Left: Rep. Marjorie Taylor Greene (R-Ga.) speaks during a press conference announcing the Republican Study Committee's fiscal year 2024 budget on Capitol Hill June 14, 2023. (Francis Chung/POLITICO via AP Images) Right: Republican presidential candidate former New Jersey Gov. Chris Christie speaks during a gathering, June 6, 2023, in Manchester, N.H. (AP Photo/Charles Krupa, File)

Two Republicans are finding second lives in the upside-down world that Donald Trump created with a post-presidency as tumultuous as his tenure in office. The first is Chris Christie, the Trump apologist turned boisterous critic. The former New Jersey governor was the first Trump challenger for the 2016 presidential nomination to endorse his Queens-bred rival. He was on the shortlist to be vice president even though he had, as U.S. attorney, prosecuted and convicted Jared Kushner’s father over a crazy extortion scheme that involved dispatching a hooker to seduce Jared’s uncle. Typically, such things might be hard to overcome, but Christie and Trump called them bygones. Even when the reality-TV star chose Mike Pence as his veep in 2016 and, to add to the humiliation, dumped Christie for Pence as his transition chief, the former varsity baseball player from Livingston, New Jersey, sucked it up and kept backing Donald.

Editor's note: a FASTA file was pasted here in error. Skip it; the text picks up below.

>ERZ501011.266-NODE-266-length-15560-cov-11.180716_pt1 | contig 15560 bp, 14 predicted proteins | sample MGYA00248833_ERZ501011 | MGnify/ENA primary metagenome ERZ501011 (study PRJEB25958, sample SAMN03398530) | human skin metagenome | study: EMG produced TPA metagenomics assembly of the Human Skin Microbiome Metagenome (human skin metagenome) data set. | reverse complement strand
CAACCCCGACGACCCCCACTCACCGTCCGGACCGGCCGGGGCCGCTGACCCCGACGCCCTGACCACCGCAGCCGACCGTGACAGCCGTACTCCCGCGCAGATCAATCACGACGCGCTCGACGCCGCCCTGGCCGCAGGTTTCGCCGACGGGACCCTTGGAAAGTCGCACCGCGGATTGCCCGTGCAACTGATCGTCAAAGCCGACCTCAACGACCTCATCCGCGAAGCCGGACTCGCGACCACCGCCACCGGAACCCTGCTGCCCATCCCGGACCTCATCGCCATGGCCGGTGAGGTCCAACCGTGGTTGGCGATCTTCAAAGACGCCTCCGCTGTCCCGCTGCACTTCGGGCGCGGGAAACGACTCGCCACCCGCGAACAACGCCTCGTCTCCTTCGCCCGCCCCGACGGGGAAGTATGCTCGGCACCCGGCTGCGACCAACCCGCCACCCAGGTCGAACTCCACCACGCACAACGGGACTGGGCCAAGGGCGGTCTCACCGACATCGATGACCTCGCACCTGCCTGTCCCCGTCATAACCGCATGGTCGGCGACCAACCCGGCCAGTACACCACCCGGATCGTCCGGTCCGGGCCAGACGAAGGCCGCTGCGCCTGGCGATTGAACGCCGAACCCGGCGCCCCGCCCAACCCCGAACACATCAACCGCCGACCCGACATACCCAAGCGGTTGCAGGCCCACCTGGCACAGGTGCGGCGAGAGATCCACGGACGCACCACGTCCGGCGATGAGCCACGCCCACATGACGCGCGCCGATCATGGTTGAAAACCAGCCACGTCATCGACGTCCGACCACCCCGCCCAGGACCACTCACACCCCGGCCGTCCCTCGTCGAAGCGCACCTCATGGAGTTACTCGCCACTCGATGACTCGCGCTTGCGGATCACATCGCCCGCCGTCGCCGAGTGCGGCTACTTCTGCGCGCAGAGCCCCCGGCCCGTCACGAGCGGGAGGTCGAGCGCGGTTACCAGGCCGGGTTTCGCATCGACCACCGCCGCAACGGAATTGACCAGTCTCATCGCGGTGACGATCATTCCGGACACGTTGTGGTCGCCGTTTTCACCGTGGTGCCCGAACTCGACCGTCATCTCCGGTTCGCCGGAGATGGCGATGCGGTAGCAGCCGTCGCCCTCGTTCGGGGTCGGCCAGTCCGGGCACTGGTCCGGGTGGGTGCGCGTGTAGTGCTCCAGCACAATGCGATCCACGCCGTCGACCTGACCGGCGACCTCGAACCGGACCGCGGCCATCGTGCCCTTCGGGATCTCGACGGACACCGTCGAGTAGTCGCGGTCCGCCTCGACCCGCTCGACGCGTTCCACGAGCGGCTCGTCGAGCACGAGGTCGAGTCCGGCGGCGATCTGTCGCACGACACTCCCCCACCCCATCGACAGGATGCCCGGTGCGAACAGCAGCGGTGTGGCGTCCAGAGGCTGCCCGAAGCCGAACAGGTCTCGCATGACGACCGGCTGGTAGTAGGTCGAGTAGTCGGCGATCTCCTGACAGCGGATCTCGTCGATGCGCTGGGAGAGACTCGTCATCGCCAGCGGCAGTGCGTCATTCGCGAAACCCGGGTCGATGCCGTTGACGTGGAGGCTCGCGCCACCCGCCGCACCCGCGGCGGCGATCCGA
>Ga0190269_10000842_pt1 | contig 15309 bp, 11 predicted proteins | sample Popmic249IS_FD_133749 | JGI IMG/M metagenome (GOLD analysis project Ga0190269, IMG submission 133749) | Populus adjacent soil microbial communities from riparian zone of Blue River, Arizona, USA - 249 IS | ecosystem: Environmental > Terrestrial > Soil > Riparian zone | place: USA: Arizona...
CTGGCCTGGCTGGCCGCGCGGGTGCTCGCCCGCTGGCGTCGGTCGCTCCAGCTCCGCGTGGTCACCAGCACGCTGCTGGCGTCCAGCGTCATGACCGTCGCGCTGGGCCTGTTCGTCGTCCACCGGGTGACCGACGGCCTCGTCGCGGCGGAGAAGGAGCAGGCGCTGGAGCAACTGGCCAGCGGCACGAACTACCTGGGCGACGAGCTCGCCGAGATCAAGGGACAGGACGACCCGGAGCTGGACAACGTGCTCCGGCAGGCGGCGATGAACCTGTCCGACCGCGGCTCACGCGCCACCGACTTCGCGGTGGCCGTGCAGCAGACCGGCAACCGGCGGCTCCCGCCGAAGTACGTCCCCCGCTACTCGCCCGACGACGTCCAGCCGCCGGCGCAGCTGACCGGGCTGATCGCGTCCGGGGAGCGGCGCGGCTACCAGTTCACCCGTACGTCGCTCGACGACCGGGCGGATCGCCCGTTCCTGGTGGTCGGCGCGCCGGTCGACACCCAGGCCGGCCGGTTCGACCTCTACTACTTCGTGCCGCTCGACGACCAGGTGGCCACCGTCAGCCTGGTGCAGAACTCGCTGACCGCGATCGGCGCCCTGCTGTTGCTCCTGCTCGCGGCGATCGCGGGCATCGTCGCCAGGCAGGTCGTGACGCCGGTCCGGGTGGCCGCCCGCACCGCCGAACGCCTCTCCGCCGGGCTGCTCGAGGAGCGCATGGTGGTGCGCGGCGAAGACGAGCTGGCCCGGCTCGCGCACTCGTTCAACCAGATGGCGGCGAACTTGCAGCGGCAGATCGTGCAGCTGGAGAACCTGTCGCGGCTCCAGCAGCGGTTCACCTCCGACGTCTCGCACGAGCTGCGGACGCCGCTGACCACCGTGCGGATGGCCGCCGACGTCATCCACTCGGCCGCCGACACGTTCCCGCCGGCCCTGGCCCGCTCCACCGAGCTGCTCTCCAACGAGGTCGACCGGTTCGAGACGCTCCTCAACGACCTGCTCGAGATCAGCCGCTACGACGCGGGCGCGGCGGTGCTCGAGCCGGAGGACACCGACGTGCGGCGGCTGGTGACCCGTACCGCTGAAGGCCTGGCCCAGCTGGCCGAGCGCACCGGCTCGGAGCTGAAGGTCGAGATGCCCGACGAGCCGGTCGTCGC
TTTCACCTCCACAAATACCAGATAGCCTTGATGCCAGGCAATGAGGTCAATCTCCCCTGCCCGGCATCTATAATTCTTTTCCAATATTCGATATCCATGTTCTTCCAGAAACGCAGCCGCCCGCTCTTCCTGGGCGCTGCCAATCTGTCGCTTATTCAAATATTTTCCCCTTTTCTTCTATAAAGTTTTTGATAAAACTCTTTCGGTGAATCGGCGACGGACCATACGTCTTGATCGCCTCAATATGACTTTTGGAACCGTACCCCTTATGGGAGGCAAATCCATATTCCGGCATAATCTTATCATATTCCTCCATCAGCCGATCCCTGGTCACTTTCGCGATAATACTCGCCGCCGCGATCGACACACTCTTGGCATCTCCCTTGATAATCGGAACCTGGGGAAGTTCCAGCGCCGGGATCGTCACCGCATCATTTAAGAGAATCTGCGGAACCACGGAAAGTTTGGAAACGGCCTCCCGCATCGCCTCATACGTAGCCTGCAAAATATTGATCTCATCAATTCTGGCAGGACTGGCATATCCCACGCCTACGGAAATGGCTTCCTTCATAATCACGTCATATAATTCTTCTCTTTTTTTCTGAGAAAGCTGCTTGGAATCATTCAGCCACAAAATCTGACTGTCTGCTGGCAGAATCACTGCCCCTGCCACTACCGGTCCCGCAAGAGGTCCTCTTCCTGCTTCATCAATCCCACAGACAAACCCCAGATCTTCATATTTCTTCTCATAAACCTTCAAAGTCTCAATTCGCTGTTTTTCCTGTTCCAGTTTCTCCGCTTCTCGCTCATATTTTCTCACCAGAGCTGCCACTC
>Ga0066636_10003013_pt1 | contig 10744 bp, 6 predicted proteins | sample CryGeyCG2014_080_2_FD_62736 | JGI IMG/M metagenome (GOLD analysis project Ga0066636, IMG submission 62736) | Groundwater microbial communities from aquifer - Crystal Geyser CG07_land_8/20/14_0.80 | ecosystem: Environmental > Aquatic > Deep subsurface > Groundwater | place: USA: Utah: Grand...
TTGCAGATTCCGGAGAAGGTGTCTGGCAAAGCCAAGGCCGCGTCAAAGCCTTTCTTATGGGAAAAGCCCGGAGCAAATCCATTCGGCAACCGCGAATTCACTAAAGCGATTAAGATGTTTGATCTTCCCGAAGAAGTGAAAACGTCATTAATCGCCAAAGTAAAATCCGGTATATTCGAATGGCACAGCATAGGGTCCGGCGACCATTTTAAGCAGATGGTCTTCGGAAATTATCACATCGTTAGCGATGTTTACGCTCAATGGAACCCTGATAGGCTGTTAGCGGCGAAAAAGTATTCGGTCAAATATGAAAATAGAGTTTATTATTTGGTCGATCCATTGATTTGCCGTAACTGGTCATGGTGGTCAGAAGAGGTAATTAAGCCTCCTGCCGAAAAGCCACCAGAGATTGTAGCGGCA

But the pretense of affection waned between Trump’s giving him a case of COVID that put Christie in intensive care for seven days in 2020 and the insurrection of January 6, 2021. Now, Christie wants to topple his former ally and, perhaps, refurbish his image, making sure the first line of his obituary doesn’t include “Trump Supporter.”  

He’s deftly showing the whimpering field of 2024 Republican wannabes that you can strip the golf clothes off the emperor, live, and have fun doing it. Since Christie announced, Ron DeSantis, the Florida governor who, if you have not heard, does not like woke, loses support every week, registering 25 percent to Trump’s nearly 50.  

The other shapeshifter in the Trump post-presidency is Representative Marjorie Taylor Greene, occupying the space in a Venn diagram where MAGA cranks and the relics of the Republican establishment overlap. With her three-initial status, MTG was once an outlaw, famously blaming Jewish Space Lasers for California wildfires and being stripped of her committee assignments. (The once-QAnon spouting pol hasn’t pinned this summer’s Canadian fires on George Soros; maybe she’ll nail the “gazpacho” police). Ever since she did much to put Kevin McCarthy in the Speaker’s chair this winter after 14 nail-biting ballots, she’s enjoyed the good life on the inside. Much to my surprise and the surprise of others, she’s gone from fireplug pyromaniac to teacher’s pet.